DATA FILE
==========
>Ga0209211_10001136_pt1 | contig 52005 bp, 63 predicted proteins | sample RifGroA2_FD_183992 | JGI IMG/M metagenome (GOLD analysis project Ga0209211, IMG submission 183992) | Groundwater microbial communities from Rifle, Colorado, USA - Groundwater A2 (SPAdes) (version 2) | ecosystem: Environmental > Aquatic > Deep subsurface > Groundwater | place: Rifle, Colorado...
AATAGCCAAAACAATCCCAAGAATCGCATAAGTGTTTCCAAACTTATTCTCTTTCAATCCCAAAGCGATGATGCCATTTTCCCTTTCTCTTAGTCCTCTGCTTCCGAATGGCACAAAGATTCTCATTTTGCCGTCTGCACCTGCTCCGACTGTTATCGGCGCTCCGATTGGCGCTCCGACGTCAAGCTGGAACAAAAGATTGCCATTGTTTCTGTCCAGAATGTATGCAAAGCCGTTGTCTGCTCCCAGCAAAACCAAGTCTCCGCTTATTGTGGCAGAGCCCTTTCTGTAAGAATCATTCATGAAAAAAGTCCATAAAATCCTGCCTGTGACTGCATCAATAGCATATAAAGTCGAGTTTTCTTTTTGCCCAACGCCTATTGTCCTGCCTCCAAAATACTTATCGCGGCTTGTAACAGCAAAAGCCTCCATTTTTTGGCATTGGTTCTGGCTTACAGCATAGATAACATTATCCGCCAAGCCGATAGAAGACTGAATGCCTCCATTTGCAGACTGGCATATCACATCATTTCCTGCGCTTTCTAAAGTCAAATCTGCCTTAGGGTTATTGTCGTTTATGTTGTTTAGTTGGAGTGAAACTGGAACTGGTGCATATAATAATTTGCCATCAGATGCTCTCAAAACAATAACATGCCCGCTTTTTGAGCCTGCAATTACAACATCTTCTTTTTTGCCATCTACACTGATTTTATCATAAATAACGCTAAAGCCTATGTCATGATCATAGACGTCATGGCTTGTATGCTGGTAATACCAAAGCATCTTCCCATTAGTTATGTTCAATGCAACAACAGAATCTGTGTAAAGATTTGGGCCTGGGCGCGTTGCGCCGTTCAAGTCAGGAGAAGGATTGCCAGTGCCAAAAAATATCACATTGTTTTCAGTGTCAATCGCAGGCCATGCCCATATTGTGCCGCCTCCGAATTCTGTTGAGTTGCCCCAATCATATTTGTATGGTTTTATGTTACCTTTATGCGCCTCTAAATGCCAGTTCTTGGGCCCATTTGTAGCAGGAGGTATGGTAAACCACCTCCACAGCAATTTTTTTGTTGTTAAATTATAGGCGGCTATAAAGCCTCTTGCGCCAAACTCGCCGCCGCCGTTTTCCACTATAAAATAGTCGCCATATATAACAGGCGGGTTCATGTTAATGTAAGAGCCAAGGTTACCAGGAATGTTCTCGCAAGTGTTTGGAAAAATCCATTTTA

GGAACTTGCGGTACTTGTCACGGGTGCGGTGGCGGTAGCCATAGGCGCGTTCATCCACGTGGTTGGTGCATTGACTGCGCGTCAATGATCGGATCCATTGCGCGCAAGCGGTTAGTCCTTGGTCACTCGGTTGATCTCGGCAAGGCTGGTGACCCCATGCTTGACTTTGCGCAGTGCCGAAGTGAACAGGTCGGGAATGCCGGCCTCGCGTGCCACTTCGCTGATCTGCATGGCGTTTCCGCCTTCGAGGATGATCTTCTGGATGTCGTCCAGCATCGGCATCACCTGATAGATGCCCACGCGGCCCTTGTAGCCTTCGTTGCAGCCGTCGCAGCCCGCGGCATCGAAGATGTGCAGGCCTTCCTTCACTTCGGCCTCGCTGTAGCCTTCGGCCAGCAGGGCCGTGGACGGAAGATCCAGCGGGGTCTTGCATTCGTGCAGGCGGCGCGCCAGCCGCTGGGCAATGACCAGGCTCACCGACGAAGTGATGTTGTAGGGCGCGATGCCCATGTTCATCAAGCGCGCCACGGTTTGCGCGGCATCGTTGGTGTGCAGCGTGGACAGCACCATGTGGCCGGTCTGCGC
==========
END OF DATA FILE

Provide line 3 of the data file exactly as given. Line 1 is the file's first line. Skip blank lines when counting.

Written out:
GGAACTTGCGGTACTTGTCACGGGTGCGGTGGCGGTAGCCATAGGCGCGTTCATCCACGTGGTTGGTGCATTGACTGCGCGTCAATGATCGGATCCATTGCGCGCAAGCGGTTAGTCCTTGGTCACTCGGTTGATCTCGGCAAGGCTGGTGACCCCATGCTTGACTTTGCGCAGTGCCGAAGTGAACAGGTCGGGAATGCCGGCCTCGCGTGCCACTTCGCTGATCTGCATGGCGTTTCCGCCTTCGAGGATGATCTTCTGGATGTCGTCCAGCATCGGCATCACCTGATAGATGCCCACGCGGCCCTTGTAGCCTTCGTTGCAGCCGTCGCAGCCCGCGGCATCGAAGATGTGCAGGCCTTCCTTCACTTCGGCCTCGCTGTAGCCTTCGGCCAGCAGGGCCGTGGACGGAAGATCCAGCGGGGTCTTGCATTCGTGCAGGCGGCGCGCCAGCCGCTGGGCAATGACCAGGCTCACCGACGAAGTGATGTTGTAGGGCGCGATGCCCATGTTCATCAAGCGCGCCACGGTTTGCGCGGCATCGTTGGTGTGCAGCGTGGACAGCACCATGTGGCCGGTCTGCGC